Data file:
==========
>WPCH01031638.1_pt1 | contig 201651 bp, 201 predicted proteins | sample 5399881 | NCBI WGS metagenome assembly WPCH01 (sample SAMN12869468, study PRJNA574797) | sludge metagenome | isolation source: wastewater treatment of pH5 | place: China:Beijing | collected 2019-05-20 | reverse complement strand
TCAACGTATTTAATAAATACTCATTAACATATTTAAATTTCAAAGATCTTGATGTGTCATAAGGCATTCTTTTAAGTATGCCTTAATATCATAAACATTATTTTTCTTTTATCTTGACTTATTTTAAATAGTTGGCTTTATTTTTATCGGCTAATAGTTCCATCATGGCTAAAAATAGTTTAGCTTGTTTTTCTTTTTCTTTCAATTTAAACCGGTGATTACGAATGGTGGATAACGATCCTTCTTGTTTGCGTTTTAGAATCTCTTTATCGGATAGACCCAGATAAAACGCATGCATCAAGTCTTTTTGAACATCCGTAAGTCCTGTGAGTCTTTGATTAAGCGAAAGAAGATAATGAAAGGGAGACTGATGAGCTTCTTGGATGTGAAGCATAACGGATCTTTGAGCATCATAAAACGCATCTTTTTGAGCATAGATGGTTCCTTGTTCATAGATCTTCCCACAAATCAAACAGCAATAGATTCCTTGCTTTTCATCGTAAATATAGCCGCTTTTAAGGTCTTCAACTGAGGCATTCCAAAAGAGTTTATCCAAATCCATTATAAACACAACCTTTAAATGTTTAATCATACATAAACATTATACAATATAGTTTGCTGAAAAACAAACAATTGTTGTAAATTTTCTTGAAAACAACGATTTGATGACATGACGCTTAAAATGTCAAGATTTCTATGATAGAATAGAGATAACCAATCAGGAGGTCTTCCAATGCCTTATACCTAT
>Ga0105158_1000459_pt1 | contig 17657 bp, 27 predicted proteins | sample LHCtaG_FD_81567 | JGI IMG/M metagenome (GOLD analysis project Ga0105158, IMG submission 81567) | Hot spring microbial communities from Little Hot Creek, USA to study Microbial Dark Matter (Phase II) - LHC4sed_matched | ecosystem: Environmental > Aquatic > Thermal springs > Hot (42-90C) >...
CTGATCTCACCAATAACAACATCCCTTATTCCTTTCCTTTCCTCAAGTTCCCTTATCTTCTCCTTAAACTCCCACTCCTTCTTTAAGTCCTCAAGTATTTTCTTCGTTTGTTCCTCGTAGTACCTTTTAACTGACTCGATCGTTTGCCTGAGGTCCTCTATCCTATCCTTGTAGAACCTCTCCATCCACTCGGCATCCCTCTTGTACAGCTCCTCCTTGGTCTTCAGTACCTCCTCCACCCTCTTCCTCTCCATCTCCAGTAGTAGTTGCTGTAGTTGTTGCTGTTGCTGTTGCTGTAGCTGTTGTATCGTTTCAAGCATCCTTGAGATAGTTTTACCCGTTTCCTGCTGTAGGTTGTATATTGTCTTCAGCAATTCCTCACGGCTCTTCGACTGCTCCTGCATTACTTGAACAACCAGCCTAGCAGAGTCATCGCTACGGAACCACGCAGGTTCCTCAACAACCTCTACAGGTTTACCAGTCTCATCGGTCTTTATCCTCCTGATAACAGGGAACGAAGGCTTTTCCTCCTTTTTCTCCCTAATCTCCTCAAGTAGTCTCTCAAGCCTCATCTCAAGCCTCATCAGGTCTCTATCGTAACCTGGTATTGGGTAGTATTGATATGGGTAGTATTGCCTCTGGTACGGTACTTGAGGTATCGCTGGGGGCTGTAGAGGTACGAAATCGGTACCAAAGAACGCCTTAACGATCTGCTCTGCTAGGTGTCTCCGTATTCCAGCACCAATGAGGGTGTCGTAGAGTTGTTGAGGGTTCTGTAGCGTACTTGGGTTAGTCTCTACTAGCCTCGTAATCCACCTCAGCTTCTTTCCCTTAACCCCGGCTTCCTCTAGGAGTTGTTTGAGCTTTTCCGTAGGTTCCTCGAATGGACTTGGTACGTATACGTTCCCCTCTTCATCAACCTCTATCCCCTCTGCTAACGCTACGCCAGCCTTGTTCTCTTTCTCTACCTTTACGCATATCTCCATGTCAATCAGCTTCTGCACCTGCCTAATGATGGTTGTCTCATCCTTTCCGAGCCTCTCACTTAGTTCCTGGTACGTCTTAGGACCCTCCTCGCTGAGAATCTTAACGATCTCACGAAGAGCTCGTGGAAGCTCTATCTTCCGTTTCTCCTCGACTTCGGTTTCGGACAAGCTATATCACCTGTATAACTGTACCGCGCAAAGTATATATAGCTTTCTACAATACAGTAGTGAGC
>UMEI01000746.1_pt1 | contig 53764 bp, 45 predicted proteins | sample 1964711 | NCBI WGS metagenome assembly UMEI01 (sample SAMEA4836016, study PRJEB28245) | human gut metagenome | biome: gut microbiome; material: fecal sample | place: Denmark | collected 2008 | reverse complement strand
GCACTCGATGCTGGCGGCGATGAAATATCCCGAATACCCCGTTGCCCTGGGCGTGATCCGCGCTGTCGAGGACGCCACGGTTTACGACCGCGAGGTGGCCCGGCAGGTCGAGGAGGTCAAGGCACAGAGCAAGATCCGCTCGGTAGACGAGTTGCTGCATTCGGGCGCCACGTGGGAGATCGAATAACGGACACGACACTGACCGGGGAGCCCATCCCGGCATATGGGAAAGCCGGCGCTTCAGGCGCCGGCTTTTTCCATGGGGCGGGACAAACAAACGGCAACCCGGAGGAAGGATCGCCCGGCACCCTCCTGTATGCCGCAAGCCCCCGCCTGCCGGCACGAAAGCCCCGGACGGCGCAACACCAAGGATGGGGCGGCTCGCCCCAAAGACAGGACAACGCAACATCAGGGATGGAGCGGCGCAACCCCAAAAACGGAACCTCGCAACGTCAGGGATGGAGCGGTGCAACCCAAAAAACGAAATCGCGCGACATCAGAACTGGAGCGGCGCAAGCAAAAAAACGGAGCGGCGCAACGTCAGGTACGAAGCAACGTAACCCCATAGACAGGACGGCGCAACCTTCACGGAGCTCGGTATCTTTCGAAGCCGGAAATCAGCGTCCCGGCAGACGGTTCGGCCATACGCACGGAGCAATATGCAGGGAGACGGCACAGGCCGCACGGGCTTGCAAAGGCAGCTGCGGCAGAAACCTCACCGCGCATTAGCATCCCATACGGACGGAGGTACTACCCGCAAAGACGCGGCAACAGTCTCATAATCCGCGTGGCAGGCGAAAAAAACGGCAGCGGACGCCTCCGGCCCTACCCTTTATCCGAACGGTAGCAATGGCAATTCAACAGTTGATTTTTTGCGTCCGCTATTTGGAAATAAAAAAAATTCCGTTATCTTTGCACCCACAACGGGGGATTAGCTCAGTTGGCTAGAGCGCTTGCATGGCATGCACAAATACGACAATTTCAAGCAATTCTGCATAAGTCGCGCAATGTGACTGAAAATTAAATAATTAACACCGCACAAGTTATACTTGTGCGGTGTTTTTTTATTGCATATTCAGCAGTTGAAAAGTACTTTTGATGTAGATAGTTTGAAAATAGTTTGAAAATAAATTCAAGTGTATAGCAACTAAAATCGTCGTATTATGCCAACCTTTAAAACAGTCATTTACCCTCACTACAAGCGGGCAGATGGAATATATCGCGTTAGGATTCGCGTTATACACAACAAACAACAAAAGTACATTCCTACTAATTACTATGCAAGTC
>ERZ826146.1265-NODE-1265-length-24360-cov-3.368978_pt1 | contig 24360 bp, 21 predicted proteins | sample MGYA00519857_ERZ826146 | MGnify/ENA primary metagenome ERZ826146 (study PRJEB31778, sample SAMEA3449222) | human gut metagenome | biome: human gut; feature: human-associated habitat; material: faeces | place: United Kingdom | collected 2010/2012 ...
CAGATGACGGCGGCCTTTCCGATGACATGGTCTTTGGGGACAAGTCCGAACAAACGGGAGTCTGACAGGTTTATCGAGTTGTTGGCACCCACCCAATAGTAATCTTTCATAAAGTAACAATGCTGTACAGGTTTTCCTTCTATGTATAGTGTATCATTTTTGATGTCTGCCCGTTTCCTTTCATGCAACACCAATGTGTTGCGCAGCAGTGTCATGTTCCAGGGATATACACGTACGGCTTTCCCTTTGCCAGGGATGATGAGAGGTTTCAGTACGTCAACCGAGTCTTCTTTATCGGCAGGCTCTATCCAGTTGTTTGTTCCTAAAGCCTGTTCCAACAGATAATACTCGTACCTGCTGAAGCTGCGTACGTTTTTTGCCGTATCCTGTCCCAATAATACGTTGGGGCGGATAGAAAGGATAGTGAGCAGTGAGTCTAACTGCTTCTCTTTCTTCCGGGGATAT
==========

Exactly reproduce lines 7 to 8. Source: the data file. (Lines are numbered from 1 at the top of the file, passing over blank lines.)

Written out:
>ERZ826146.1265-NODE-1265-length-24360-cov-3.368978_pt1 | contig 24360 bp, 21 predicted proteins | sample MGYA00519857_ERZ826146 | MGnify/ENA primary metagenome ERZ826146 (study PRJEB31778, sample SAMEA3449222) | human gut metagenome | biome: human gut; feature: human-associated habitat; material: faeces | place: United Kingdom | collected 2010/2012 ...
CAGATGACGGCGGCCTTTCCGATGACATGGTCTTTGGGGACAAGTCCGAACAAACGGGAGTCTGACAGGTTTATCGAGTTGTTGGCACCCACCCAATAGTAATCTTTCATAAAGTAACAATGCTGTACAGGTTTTCCTTCTATGTATAGTGTATCATTTTTGATGTCTGCCCGTTTCCTTTCATGCAACACCAATGTGTTGCGCAGCAGTGTCATGTTCCAGGGATATACACGTACGGCTTTCCCTTTGCCAGGGATGATGAGAGGTTTCAGTACGTCAACCGAGTCTTCTTTATCGGCAGGCTCTATCCAGTTGTTTGTTCCTAAAGCCTGTTCCAACAGATAATACTCGTACCTGCTGAAGCTGCGTACGTTTTTTGCCGTATCCTGTCCCAATAATACGTTGGGGCGGATAGAAAGGATAGTGAGCAGTGAGTCTAACTGCTTCTCTTTCTTCCGGGGATAT